Kamujin's picture

How to get more accurate FPS without spinning the CPU.

The following code is a replacement for the Run method in GameWindow that I use. There is some room for minor speed optimizations, but this method is orders of magnitude more efficient then spinning the CPU with Thread.Sleep(0);

In my tests, this algorithm is able to achieve FPS rates withing 1-3 frames of the target parameter when measured in quarter second intervals. Sampling over 5 seconds yields actual FPS within 1 frame of target. The algorithm also quickly adapts to new loads such as those experienced during window resizing.

The approach uses a simple "balancing broom" style fuzzy logic algorithm to deal with the problem of Thread.Sleep(...) timers with resolutions too low to support a deterministic calculation of the time parameter needed to obtain the desired FPS.

For Example:
On most windows machines, the sleep timer has a resolution of only 15ms. This means that calling Thread.Sleep(1) can actually put the thread to sleep for up to 15ms. Therefore, you can not simply achieve 100FPS but calling Sleep(10) between frames. In the case of a 100FPS target, the algorithm will determine a blend of Sleep(0) and Sleep(1) calls that will achieve the desired frame rate. Even though some frames result in a Sleep(0) call between frames, the occasional Sleep(1) will dramatically lower the CPU load.

For a target of 50 FPS, the algorithm will most likely blend Sleep(15) and Sleep(16) calls.

One very attractive part of this algorithm is that no assumptions need be made about timer resolution. The algorithm will automatically adapt to whatever timer resolution is available.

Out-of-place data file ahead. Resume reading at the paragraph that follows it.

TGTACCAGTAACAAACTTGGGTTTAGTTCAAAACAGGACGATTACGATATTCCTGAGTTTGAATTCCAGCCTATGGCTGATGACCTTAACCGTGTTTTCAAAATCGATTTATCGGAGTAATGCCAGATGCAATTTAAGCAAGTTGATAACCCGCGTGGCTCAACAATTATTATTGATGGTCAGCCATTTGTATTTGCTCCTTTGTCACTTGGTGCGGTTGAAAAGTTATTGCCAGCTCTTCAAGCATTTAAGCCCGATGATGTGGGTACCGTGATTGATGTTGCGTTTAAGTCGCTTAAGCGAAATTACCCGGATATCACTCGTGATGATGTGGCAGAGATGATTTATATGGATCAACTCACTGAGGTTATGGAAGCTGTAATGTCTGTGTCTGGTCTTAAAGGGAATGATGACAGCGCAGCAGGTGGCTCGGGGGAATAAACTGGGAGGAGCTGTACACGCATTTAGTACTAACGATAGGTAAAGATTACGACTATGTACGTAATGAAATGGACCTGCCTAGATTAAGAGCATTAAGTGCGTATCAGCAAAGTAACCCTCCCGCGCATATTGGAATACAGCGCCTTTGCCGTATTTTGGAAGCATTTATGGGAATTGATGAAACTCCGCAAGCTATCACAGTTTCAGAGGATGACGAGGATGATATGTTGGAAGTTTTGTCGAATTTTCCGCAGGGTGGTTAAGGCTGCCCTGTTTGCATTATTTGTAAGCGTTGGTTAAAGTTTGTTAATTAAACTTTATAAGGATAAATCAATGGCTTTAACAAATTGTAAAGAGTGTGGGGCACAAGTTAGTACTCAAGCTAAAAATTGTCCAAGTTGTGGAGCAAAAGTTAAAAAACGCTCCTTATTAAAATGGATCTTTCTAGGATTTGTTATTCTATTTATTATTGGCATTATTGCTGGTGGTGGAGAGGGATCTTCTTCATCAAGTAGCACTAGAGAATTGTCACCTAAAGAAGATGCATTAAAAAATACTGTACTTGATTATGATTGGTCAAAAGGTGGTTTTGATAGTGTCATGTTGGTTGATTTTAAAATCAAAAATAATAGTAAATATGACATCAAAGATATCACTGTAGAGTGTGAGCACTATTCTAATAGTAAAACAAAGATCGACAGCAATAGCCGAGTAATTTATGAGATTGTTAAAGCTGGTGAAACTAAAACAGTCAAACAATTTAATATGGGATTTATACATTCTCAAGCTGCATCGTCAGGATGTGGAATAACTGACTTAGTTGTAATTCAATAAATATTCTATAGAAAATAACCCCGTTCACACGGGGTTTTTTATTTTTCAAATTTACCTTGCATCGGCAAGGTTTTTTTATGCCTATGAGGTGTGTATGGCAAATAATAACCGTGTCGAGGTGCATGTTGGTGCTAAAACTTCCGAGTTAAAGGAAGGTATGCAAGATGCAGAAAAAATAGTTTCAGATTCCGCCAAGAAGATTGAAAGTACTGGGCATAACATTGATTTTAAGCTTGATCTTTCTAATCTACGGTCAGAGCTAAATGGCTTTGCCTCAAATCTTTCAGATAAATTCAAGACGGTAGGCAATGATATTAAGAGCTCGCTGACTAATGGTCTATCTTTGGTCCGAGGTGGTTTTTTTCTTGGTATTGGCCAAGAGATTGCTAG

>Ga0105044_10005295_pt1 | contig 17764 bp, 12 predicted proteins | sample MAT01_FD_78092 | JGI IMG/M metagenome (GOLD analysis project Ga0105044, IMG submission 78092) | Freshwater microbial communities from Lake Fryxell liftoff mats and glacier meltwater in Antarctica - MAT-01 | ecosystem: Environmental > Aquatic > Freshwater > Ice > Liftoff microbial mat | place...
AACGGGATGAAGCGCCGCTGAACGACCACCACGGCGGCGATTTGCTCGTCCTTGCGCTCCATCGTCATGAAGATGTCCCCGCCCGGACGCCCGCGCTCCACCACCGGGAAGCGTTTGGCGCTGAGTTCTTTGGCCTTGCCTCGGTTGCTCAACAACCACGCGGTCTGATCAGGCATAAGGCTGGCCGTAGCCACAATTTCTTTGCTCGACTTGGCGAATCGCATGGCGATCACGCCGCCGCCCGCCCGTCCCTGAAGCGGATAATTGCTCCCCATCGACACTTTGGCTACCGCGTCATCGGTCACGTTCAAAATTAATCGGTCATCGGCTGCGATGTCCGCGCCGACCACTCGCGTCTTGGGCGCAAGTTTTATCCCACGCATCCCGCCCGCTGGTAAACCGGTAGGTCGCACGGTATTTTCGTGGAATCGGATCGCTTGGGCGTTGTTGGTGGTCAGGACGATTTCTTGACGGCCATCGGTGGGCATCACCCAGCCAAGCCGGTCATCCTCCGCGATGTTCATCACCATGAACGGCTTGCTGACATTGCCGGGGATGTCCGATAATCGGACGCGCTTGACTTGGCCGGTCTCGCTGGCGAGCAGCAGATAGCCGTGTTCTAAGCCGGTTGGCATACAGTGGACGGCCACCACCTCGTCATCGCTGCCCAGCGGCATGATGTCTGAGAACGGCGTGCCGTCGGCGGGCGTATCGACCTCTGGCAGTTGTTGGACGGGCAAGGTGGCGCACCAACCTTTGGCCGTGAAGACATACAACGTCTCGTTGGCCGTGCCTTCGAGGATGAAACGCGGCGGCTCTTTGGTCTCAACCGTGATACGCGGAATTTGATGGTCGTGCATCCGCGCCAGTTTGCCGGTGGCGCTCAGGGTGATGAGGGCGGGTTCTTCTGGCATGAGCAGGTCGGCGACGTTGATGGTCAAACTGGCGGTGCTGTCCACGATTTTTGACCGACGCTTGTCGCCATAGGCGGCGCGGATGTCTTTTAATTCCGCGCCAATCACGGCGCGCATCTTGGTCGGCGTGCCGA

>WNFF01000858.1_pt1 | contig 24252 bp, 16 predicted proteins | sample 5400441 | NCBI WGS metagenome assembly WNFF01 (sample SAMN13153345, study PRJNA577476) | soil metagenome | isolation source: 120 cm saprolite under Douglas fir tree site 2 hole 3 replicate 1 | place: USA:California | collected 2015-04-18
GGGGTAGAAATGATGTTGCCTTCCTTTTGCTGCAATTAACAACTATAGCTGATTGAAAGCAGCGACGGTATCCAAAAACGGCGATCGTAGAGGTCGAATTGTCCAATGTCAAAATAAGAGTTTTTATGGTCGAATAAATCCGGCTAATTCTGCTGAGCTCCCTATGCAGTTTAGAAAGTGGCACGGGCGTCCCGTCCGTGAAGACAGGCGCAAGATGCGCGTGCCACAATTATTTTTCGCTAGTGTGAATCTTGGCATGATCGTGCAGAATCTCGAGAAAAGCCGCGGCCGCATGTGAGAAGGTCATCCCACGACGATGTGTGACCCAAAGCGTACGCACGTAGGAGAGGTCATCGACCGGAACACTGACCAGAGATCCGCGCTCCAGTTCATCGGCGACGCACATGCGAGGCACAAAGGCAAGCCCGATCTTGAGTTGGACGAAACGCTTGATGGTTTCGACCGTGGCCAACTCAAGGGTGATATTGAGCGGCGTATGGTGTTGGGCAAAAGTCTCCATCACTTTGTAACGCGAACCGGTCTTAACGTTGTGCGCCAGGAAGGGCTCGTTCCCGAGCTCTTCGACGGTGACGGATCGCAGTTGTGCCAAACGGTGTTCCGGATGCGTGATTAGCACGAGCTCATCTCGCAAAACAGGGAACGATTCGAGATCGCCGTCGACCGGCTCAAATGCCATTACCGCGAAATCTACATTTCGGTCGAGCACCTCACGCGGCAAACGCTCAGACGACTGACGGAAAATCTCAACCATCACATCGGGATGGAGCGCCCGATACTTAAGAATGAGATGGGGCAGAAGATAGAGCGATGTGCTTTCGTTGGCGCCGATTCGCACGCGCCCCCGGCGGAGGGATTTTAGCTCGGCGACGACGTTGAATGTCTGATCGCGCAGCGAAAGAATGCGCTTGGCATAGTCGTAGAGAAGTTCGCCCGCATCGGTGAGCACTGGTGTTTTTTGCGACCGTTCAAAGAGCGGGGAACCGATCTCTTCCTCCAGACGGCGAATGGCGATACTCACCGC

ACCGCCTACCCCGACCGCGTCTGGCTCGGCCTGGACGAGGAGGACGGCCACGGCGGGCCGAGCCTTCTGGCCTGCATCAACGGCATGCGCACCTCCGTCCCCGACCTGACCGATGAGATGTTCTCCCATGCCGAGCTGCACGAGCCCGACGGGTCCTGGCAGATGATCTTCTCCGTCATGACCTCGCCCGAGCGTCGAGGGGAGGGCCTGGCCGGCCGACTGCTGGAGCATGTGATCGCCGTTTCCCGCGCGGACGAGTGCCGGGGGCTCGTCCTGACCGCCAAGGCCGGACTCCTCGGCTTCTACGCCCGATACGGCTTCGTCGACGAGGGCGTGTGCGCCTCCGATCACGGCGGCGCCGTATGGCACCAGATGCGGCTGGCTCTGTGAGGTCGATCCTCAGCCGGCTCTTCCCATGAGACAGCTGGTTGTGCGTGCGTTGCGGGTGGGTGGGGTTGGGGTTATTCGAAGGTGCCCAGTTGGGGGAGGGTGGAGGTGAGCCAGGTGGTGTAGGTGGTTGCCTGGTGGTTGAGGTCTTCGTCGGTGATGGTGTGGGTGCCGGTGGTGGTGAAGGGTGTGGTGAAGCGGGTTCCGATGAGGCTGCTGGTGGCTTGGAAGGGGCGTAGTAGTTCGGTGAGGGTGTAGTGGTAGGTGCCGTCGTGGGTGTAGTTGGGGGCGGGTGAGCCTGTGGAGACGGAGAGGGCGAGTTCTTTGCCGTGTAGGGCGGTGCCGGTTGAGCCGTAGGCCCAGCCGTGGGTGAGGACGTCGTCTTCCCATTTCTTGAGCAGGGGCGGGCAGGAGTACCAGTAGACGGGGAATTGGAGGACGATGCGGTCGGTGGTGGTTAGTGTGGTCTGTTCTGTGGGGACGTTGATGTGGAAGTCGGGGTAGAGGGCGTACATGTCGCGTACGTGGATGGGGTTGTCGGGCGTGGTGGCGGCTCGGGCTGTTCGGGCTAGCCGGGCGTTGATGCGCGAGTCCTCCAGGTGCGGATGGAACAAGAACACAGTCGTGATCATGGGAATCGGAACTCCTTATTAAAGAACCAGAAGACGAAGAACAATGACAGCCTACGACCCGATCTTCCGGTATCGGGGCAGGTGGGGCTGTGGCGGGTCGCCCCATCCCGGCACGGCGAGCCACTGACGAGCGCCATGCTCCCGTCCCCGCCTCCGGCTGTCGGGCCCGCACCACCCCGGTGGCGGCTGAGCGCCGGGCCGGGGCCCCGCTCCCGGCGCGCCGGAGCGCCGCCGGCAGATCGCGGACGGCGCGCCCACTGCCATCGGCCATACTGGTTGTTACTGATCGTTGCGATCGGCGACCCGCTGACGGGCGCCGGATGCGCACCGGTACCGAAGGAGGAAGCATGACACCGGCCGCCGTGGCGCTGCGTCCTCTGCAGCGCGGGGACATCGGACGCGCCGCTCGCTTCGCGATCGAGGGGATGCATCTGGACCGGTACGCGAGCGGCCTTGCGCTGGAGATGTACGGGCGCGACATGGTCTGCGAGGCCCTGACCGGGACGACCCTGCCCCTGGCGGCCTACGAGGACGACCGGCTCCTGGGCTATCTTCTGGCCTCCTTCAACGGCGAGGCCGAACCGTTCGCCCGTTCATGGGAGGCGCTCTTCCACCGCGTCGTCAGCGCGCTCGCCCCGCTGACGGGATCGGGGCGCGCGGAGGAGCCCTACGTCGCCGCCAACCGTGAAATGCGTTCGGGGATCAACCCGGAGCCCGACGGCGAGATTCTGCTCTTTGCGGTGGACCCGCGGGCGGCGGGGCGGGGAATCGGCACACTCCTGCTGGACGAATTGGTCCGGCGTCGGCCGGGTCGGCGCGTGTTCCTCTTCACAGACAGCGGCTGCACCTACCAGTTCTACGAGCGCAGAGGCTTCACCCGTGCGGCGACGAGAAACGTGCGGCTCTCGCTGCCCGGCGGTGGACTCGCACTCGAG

Fiddler,
I would really like write access to the SVN to further develop this algorithm. I would like to extend this code with the following improvements,

1) Support Update and Render calls with different target frequencies.

2) A more even distribution of Sleep calls that will remove the "clustering" effect of the current system.

3) Remove the arrays.

4) Remove the need to search.

5) Increased precision.

I already have a system in mind to accomplish these improvements.

        public void RunSimple(int targetFps)
        {
            if (disposed) throw new ObjectDisposedException("GameWindow");
            try
            {
                TargetUpdateFrequency = targetFps;
                TargetRenderFrequency = targetFps;
 
                UpdateFrameEventArgs updateArgs = new UpdateFrameEventArgs();
                RenderFrameEventArgs renderArgs = new RenderFrameEventArgs();
 
                try
                {
                    OnLoadInternal(EventArgs.Empty);
                }
                catch (Exception e)
                {
                    Trace.WriteLine(String.Format("OnLoad failed: {0}", e.ToString()));
                    return;
                }
 
                Debug.Print("Entering main loop.");
                hasMainLoop = true;
 
                Stopwatch stopWatch = Stopwatch.StartNew();
 
                int[] sleepTimes = new int[15];
                for (int i = 0; i < sleepTimes.Length; i++) sleepTimes[i] = 1000 / targetFps;
                int frameSleepTime = 0;
 
                int frames = 0;
                double previousElapsedSeconds = 0;
                while (!isExiting)
                {
                    frames++;
 
                    double totalElapsedSeconds = stopWatch.Elapsed.TotalSeconds;
                    double frameElapsedSeconds = totalElapsedSeconds - previousElapsedSeconds;
                    previousElapsedSeconds = totalElapsedSeconds;
 
                    if (totalElapsedSeconds >= 0.25)
                    {
                        double fps = frames / totalElapsedSeconds;
 
                        if (fps < targetFps)
                        {
                            int max = 0;
                            for (int i = 1; i < sleepTimes.Length; i++)
                            {
                                if (sleepTimes[i] > sleepTimes[max]) max = i;